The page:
Camp connects youth to history
Published 12:08 am Thursday, July 14, 2011
NATCHEZ — A group of students traveled hundreds of years back in time — at least in their minds — and wrote about their experiences Wednesday at First Presbyterian Church.
Two students even found a way to mix history with lobster costumes.
The students, who found their muses in the historic photography exhibit in the church, were part of a weeklong camp to become junior rangers in the Teacher Ranger Teacher program. Some were from places as far away as Dallas and Chicago.
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Their ages ranged from 8 to 12, and they chose a picture from the exhibit and wrote a story to accompany it.
Teacher Ranger Teacher is geared toward low-income schools with diverse student populations, according to a National Park Service news release.
The program is built around a teacher who is chosen from a group of applicants to be a Teacher Ranger, and then that person is educated at a national park.
After he or she learns about the park, the teacher ranger shares what he or she has learned with other teachers and their students.
Touring the old jail with Adams County Sheriff Chuck Mayfield, touring the Melrose House and learning about St. Catherine’s Creek Wildlife Refuge are just a few things on the students’ agenda this week.
The majority of the students say they’ll happily be involved with the camp again next year.
Alexis Chester, 9, said her grandmother got her involved with the camp, basically to get her out of the house for the summer. However, she said, she ended up loving it.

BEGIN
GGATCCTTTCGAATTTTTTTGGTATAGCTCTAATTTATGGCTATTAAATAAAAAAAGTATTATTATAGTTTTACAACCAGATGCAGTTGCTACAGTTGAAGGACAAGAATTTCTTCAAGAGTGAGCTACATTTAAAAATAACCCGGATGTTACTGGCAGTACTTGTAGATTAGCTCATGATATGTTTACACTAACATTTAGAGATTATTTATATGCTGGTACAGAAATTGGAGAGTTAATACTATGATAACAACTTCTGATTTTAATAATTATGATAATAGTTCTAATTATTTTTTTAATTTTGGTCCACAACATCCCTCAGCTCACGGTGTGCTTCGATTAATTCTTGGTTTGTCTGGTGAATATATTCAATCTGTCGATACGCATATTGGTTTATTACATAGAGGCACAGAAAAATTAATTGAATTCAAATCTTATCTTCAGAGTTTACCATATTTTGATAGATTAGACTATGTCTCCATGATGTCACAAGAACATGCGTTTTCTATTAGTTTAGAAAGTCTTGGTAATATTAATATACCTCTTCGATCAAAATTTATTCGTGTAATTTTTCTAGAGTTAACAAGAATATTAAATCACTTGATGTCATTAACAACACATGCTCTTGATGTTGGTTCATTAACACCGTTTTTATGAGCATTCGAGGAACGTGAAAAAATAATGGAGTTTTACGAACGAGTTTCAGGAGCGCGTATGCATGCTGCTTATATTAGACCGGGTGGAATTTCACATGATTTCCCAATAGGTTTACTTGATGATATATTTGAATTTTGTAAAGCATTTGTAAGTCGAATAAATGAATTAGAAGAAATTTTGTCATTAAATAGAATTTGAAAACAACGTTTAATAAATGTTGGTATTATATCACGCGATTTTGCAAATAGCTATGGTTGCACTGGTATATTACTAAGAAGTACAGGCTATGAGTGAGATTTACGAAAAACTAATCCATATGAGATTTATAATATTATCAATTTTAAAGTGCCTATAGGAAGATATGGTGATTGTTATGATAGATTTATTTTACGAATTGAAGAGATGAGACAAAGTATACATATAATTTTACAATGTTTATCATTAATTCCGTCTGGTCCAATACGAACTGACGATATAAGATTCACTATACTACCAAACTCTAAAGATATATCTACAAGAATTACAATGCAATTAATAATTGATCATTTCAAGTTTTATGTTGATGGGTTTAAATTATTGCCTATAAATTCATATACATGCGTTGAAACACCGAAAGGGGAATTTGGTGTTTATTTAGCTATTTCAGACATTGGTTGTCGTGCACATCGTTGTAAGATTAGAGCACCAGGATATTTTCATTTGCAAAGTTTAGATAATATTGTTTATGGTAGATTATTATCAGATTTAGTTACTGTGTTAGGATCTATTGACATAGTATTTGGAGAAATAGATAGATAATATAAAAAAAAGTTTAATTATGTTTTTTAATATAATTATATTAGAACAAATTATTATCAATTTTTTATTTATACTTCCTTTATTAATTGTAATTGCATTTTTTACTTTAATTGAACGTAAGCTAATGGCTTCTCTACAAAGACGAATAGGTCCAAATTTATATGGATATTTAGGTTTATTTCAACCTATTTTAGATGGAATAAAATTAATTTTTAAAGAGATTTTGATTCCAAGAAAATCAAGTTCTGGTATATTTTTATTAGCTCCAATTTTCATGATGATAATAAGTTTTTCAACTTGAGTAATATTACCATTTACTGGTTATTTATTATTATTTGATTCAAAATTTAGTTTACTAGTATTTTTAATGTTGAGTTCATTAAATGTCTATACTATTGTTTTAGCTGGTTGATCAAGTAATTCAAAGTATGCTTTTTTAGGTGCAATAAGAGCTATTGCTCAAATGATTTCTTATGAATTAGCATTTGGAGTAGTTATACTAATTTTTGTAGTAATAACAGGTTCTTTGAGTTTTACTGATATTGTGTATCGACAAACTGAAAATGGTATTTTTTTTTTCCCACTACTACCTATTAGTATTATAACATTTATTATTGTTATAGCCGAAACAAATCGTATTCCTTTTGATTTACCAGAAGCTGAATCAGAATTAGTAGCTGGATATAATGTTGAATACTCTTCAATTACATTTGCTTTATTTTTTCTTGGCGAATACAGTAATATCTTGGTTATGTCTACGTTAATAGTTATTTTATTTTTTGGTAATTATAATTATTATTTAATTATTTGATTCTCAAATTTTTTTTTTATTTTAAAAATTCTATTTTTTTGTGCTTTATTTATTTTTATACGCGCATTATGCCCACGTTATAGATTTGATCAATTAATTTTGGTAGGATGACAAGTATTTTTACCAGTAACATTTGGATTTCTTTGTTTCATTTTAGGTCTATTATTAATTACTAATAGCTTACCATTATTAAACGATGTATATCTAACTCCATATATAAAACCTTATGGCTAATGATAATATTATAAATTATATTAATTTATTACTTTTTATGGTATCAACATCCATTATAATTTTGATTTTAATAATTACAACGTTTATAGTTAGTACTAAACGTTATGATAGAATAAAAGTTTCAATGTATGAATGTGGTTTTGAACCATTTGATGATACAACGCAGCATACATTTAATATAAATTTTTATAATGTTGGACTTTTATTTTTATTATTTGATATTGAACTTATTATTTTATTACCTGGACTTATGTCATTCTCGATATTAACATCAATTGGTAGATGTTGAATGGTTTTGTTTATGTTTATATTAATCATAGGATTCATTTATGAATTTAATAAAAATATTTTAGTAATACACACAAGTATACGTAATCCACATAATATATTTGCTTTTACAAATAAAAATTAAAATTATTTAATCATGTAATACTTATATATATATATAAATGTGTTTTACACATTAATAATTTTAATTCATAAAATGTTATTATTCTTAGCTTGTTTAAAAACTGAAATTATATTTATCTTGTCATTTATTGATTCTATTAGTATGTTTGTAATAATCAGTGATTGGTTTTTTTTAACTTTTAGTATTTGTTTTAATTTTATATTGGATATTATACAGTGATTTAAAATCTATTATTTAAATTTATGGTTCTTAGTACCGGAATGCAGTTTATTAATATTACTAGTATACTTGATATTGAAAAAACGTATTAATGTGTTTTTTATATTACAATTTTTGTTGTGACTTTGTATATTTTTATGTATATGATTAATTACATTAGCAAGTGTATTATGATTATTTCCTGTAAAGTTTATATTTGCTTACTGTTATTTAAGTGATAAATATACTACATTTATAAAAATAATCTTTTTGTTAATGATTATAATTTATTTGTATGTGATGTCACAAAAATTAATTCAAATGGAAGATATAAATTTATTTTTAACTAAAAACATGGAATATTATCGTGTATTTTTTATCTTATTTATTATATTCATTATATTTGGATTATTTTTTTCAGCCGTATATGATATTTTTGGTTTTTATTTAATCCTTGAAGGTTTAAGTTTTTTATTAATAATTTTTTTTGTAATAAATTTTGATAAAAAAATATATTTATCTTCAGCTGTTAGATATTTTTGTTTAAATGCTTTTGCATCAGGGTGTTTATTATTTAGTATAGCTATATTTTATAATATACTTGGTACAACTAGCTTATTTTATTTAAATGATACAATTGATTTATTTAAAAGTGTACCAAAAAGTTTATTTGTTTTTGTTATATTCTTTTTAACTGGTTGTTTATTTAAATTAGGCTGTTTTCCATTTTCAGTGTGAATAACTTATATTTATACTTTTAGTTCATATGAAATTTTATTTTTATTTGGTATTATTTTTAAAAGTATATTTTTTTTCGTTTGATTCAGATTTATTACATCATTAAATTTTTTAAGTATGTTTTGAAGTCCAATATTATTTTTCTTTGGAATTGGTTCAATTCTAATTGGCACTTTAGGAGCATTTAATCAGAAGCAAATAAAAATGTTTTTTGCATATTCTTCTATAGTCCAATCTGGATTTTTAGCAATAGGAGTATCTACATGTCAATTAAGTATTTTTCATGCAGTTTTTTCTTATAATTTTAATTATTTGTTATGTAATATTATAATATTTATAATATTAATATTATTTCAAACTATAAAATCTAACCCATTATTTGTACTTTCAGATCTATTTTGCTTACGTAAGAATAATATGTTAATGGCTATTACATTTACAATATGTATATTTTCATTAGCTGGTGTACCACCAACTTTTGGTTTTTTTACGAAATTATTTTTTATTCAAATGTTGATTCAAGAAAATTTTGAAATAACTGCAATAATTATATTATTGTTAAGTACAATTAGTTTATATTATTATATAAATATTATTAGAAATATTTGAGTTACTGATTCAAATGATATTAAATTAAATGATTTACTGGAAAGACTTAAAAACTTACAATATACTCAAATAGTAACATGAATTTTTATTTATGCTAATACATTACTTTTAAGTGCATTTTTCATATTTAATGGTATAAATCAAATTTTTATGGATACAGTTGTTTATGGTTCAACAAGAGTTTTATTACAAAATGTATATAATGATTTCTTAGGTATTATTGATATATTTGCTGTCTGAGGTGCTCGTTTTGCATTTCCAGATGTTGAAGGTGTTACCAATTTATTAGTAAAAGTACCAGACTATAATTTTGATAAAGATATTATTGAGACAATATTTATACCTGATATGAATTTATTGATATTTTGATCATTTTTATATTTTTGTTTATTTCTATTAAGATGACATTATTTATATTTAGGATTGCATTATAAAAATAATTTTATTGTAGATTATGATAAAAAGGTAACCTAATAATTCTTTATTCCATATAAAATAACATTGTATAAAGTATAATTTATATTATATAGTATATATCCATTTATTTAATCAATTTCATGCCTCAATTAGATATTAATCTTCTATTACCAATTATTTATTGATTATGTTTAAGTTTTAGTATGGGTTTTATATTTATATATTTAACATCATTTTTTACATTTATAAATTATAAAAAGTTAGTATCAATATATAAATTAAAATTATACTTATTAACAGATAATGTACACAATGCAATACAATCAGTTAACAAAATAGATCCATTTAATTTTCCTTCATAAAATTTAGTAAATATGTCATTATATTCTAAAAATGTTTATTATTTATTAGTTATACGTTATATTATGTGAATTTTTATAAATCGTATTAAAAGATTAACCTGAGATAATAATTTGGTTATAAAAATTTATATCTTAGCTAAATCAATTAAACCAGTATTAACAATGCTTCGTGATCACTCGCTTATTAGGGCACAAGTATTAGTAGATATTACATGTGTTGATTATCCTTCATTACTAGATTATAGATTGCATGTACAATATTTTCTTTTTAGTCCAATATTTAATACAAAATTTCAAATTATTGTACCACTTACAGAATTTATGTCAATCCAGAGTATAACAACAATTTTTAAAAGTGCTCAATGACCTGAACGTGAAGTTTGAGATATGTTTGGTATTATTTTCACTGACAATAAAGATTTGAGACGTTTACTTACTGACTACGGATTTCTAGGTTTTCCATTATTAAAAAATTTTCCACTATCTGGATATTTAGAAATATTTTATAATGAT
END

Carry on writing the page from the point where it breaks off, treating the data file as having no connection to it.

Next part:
“I’ve learned a lot about history,” she said. “I’d definitely do it again.”
Jakayla Davis, 9, said her mother was looking up summer camps on the Internet when she came across Teacher Ranger Teacher.
“I’ve learned more about slavery,” Davis said. “(For example), it wasn’t just black people who were slaves, there were all types of people.”
Yolanda Winding, a teacher at McLaurin Elementary School, was chosen as a Teacher Ranger Teacher this year and last year. Last summer, she spent time learning the ins and outs of the Melrose and William Johnson houses, she said.
“I met people from all over the world,” she said. “There was a gentleman from Poland who didn’t even know what cotton was.”
People take a lot of knowledge for granted, she added.
After learning more about historic Natchez, Winding said, she created English and reading worksheets to give to other teachers in her school.
“Everything is geared toward the (students’) state test,” she said.
Many of those questions came from what she learned in her time at Melrose and William Johnson, she said.
But Winding said she’s learned more than just history.
“I’ve learned about myself and about teaching,” she said.